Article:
That would, of course, be perfectly okay. Right?
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Old 05-14-2018, 04:18 PM
HurricaneDitka HurricaneDitka is offline
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Originally Posted by begbert2 View Post
Well, with this attitude, the obvious approach would be to quietly wait until Trump leaves office, and then have their replacement shout that anybody who murders Joe will be pardoned of any and all charges associated with the event, up to and especially including torture.

That would, of course, be perfectly okay. Right?
Do you think torture and murder would be appropriate punishments for contempt of court?
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Old 05-14-2018, 04:19 PM
Lemur866 Lemur866 is offline
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I don't see how the Latinos are being deprived of their rights. Maybe they were, but that guy was arrested and convicted.

Maybe I have the right not to be kidnapped. But if they arrest the guy who kidnaps me and convict him, and he gets pardoned, I am no longer being kidnapped.

The remedy of a pardon you don't like is impeachment. If you don't have the votes for impeachment, well, sux to be you.

Regards,
Shodan
But there's also steps short of impeachment. Like, for instance, complaining that the president shouldn't have pardoned this person. Making the president pay a political price for his wrong actions, even if that price isn't impeachment, is perfectly appropriate. Every vote in Congress is a change to deliver appropriate correction to an out of control executive.

The President's power to pardon for offenses against the United States is unreviewable, sure. And if his party pays a price--short of impeachment--for his irresponsible exercise of that power, then sux to be them.

So my response to this pardon is to vote against each and every Republican in each and every office in my district, and to urge everyone else everywhere else to do the same. Will that get Trump impeached? Maybe, maybe not, but a Trump that has massive opposition in the Legislature is going to find his opportunities for mischief limited compared to a Trump with a supine and corrupt Legislature.
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Old 05-14-2018, 04:21 PM
HurricaneDitka HurricaneDitka is offline
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... So my response to this pardon is to vote against each and every Republican in each and every office in my district, and to urge everyone else everywhere else to do the same. ...
I strongly suspect you were going to do that anyways, regardless of the pardon.
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Old 05-14-2018, 04:23 PM
Lemur866 Lemur866 is offline
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Do you think torture and murder would be appropriate punishments for contempt of court?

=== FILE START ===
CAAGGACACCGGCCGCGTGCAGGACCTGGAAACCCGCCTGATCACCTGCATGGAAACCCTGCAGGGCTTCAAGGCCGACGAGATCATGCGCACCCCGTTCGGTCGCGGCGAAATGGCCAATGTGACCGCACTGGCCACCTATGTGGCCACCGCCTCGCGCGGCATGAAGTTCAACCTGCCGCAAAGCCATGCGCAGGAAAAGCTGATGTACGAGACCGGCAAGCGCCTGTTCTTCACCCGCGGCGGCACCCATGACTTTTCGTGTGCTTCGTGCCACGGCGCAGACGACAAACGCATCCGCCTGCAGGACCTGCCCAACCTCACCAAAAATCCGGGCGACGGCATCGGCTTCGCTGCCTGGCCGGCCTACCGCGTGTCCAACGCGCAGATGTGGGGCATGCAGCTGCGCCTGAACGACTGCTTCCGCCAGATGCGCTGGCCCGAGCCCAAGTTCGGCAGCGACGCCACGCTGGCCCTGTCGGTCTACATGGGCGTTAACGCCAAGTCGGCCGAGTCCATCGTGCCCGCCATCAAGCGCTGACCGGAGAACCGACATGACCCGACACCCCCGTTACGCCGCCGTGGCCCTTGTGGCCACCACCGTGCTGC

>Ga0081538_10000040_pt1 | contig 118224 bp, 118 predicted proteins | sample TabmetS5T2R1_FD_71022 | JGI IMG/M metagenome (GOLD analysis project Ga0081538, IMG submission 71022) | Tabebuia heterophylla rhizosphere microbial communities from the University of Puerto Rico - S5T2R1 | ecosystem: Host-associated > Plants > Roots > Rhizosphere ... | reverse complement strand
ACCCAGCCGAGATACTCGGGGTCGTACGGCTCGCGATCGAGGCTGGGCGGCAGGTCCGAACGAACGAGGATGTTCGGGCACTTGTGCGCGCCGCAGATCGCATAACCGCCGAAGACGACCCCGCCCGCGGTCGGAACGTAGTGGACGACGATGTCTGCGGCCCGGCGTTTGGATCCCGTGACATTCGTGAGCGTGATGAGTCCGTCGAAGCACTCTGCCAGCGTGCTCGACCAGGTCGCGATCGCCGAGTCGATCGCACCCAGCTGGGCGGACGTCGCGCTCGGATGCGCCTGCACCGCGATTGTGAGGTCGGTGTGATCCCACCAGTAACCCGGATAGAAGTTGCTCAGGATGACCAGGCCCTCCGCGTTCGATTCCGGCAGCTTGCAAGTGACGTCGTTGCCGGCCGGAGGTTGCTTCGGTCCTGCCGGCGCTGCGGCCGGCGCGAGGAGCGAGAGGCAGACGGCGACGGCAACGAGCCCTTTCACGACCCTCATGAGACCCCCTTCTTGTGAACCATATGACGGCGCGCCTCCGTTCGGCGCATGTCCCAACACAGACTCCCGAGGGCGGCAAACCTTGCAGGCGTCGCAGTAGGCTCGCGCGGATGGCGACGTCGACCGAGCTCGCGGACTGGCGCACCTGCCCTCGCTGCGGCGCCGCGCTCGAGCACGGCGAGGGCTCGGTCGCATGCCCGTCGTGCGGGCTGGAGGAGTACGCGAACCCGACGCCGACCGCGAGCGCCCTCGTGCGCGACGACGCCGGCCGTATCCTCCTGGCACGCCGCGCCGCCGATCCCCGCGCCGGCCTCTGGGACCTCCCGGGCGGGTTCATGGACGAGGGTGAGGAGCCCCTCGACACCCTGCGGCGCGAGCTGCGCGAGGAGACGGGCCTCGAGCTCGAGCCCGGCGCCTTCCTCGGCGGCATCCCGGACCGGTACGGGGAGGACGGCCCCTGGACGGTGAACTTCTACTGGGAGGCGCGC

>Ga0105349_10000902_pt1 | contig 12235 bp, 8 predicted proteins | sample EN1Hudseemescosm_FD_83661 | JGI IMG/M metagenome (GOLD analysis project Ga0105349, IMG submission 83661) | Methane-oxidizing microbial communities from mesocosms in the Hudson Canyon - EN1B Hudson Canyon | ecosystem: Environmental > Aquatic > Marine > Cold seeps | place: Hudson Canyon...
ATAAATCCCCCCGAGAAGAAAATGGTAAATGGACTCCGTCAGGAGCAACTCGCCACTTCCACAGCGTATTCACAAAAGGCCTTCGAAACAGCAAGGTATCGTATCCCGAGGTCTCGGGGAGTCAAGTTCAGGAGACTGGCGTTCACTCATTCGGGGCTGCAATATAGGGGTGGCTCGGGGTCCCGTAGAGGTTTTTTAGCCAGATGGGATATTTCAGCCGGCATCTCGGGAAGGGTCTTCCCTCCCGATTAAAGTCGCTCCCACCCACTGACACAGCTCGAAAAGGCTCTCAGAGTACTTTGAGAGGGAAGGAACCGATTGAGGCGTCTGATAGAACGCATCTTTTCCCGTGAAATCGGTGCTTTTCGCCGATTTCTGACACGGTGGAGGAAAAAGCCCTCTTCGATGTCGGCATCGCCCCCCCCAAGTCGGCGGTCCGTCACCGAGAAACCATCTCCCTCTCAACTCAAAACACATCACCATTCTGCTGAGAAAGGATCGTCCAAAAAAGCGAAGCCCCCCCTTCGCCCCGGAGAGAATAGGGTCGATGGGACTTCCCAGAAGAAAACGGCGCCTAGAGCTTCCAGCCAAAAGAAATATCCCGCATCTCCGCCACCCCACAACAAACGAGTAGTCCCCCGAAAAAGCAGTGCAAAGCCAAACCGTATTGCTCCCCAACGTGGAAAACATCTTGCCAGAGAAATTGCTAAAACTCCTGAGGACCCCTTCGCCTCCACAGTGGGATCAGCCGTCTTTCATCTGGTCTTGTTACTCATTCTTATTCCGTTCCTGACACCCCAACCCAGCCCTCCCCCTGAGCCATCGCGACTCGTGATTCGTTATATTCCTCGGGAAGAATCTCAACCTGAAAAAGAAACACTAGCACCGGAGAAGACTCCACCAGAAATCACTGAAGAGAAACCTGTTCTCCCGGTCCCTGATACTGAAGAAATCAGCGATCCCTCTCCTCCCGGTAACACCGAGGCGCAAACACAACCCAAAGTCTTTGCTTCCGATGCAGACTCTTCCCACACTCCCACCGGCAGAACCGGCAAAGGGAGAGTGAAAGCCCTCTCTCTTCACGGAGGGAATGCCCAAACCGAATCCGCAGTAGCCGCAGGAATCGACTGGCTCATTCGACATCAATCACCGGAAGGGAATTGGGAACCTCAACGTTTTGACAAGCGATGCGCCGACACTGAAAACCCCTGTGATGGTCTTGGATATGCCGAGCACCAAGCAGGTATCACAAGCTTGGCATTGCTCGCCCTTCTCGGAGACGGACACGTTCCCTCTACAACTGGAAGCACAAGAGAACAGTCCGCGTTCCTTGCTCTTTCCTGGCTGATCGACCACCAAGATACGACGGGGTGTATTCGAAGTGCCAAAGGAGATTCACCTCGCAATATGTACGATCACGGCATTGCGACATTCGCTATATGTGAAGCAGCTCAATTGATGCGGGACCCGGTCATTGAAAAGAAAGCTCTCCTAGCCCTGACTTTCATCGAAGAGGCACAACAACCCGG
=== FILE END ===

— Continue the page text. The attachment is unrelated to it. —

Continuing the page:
How do you Republicans put it? "If you don't have the votes for impeachment, well, sux to be you"? Is that it?

Of course the flaw in this plan is that murder is a state crime, and the president only has the power to pardon for offenses against the United States. So for the same reason that Trump can't pardon financial shenanigans that are crimes against the State of New York, some hypothetical future president can't pardon murders that take place in Arizona.
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Old 05-14-2018, 04:25 PM
Lemur866 Lemur866 is offline
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I strongly suspect you were going to do that anyways, regardless of the pardon.
Bullshit.

I used to vote for Republicans regularly. Fuck, I voted for Bush in 2000. Show me some Republicans who can credibly promise to vote against Trump and I'll vote for them. Except such people don't exist in 2018.
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Old 05-14-2018, 04:28 PM
begbert2 begbert2 is offline
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Do you think torture and murder would be appropriate punishments for contempt of court?
No, but I also don't think that "Fuck you, ha ha" is an appropriate response to the fact that nobody can keep Trump and his cronies from pissing on the law.
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Old 05-14-2018, 04:33 PM
HurricaneDitka HurricaneDitka is offline
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Bullshit.

I used to vote for Republicans regularly. Fuck, I voted for Bush in 2000. Show me some Republicans who can credibly promise to vote against Trump and I'll vote for them. Except such people don't exist in 2018.
I'm curious, you apparently didn't vote for Bush in '04, McCain in '08, or Romney in '12 (and presumably not Trump in '16). If Romney and McCain didn't qualify as "some Republicans who can credibly promise to vote against Trump", I'm having difficulty imagining how anyone could get over the hurdle you've set. So my question is this: Why didn't you vote for McCain in '08 or Romney in '12?
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Old 05-14-2018, 04:34 PM
HurricaneDitka HurricaneDitka is offline